Skip to main content

Expenditures for U.S. Nuclear Weapons Research, Development, Testing, and Production, 1948-1998

The U.S. Nuclear Weapons Cost Study Project was completed in August 1998 and resulted in the book Atomic Audit: The Costs and Consequences of U.S. Nuclear Weapons Since 1940 edited by Stephen I. Schwartz. These project pages should be considered historical.


Expenditures for U.S. Nuclear Weapons Research, Development, Testing, and Production, 1948-1998


Average annual spending for nuclear weapons research, development, testing, and production by the Atomic Energy Commission and the Department of Energy (DOE) during the Cold War (1948 to 1991) was $3.64 billion (blue area)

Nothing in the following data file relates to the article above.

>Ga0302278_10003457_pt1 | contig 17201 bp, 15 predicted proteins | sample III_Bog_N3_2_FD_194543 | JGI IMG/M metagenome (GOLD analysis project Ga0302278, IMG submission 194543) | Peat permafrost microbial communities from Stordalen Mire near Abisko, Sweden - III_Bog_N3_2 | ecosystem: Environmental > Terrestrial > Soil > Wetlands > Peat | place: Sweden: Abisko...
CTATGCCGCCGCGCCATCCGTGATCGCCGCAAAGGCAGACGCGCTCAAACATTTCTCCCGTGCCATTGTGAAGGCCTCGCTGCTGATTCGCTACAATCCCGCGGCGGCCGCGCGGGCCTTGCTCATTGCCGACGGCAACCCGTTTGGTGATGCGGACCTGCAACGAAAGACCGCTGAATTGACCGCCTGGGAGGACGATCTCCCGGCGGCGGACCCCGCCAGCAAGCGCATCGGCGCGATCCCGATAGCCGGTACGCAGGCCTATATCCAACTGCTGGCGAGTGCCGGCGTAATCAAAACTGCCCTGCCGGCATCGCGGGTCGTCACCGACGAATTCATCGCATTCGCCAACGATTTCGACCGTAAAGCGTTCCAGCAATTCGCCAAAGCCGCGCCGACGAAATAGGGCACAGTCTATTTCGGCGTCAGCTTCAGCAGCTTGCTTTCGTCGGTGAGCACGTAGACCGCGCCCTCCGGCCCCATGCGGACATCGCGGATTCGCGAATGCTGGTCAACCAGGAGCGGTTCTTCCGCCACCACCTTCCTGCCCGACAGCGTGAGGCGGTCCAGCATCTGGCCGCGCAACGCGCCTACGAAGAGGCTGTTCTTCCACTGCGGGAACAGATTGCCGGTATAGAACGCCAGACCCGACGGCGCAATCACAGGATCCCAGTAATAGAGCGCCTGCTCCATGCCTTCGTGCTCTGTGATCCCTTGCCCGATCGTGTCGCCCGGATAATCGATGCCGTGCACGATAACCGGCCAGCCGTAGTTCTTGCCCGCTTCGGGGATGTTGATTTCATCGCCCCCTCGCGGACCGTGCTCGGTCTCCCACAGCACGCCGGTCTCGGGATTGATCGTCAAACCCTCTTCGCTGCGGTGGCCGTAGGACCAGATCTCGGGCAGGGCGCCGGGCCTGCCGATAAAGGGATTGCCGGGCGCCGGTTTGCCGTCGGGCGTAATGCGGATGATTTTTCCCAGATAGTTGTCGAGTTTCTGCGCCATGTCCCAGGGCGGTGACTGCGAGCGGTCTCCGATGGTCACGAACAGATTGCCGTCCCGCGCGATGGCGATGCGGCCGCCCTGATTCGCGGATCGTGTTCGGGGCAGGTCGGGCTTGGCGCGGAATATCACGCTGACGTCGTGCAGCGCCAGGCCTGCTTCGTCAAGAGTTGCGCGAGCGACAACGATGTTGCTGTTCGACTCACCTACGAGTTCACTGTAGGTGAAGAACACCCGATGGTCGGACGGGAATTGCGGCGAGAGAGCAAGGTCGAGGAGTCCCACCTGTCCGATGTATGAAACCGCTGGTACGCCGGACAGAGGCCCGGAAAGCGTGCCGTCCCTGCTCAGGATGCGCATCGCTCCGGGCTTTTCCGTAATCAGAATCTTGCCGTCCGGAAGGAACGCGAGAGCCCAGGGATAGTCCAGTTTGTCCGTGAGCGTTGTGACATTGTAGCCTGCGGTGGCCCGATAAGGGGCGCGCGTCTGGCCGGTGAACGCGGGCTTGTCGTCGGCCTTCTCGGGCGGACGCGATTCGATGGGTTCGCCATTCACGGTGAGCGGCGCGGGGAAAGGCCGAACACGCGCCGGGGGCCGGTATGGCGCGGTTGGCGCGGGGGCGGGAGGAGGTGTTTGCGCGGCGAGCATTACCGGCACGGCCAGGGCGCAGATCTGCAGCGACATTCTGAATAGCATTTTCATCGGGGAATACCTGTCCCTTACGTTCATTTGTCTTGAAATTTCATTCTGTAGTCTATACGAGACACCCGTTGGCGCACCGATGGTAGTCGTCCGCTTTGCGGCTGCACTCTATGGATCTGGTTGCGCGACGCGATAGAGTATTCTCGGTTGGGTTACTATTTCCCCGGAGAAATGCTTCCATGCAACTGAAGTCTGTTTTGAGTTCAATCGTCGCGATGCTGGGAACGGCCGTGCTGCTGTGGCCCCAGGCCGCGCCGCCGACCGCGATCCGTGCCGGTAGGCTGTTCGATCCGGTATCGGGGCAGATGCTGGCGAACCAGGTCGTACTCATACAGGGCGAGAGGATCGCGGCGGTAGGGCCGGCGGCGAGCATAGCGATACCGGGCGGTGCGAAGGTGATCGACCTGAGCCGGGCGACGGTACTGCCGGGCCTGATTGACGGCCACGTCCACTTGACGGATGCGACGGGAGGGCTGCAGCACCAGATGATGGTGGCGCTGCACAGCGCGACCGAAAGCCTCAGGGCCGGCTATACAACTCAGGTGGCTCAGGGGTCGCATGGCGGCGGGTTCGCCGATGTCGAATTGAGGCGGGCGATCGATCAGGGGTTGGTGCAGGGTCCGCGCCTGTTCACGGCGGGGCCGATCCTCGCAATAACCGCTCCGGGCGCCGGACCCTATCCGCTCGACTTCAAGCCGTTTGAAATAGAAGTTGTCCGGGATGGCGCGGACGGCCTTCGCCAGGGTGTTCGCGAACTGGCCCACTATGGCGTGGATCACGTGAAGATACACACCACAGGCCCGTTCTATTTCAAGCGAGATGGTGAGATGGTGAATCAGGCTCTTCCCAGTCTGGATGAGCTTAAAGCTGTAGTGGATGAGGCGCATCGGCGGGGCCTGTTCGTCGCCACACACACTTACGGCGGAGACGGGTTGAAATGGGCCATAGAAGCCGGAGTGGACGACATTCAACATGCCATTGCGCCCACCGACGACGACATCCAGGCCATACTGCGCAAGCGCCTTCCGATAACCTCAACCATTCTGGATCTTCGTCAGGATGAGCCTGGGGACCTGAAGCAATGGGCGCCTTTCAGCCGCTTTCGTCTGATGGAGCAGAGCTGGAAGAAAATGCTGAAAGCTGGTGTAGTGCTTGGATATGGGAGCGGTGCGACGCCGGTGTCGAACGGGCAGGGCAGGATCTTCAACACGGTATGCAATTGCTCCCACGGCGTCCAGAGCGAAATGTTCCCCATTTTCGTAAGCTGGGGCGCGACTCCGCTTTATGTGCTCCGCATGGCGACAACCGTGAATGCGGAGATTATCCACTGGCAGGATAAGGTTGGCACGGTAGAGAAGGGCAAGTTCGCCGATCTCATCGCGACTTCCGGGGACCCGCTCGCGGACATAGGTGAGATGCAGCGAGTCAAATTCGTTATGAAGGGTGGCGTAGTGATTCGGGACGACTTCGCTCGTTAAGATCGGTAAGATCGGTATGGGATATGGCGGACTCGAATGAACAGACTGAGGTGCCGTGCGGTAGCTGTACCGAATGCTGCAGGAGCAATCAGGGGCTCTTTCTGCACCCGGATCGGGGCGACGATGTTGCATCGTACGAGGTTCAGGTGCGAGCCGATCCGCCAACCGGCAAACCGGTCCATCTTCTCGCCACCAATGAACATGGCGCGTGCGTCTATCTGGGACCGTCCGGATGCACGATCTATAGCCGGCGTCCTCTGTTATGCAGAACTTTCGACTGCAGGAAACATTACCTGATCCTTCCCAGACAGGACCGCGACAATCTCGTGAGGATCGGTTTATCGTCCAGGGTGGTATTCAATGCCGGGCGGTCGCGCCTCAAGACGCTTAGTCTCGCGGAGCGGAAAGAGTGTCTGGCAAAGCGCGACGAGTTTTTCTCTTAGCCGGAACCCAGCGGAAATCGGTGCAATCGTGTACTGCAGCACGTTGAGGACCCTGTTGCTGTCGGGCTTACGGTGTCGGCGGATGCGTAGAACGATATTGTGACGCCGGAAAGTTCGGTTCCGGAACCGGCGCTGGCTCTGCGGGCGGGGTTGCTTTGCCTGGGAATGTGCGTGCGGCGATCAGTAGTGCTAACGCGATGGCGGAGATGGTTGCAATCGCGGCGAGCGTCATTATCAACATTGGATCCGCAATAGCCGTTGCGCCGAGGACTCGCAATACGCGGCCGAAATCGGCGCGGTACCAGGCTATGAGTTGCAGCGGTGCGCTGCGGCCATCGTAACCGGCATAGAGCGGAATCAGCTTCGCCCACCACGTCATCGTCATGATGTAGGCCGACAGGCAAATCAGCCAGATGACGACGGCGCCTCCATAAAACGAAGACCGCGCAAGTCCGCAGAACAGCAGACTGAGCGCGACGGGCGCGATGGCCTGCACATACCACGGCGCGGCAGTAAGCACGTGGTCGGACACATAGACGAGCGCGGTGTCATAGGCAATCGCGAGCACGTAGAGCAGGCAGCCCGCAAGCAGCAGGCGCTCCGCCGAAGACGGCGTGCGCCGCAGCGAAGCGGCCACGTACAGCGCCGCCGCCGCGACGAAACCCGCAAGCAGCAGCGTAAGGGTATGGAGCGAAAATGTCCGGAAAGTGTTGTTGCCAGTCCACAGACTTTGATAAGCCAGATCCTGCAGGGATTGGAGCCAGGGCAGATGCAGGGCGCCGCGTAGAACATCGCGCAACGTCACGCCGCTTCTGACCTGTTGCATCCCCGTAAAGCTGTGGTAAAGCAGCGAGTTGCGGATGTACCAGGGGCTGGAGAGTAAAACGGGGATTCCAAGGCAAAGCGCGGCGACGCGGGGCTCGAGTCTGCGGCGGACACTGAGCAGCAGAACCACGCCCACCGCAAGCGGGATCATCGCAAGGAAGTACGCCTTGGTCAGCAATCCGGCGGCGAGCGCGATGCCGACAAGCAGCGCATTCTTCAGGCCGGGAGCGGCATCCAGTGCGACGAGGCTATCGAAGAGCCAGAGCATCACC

The DOE estimates that average annual spending from 1999-2008 will be $4.5 billion (in unadjusted dollars). This chart excludes all nuclear weapons costs borne by the Department of Defense (for example, nuclear weapons effects testing, delivery vehicle research and development, testing, production, operations and maintenance), along with $2.2 billion spent between 1984 and 1991 on research into nuclear-directed energy weapons in conjunction with the Strategic Defense Initiative. It also excludes all costs ($165 billion from 1948 to 1995) associated with the production of nuclear weapons materials (highly-enriched uranium, plutonium and tritium). In 1996, the DOE’s research, development, testing, and materials production programs were reclassified as stockpile stewardship; weapons production was reclassified as stockpile management.

Source: Atomic Audit: The Costs and Consequences of U.S. Nuclear Weapons Since 1940 (Brookings Institution Press, 1998)

Copyright © 1998 The Brookings Institution

Get daily updates from Brookings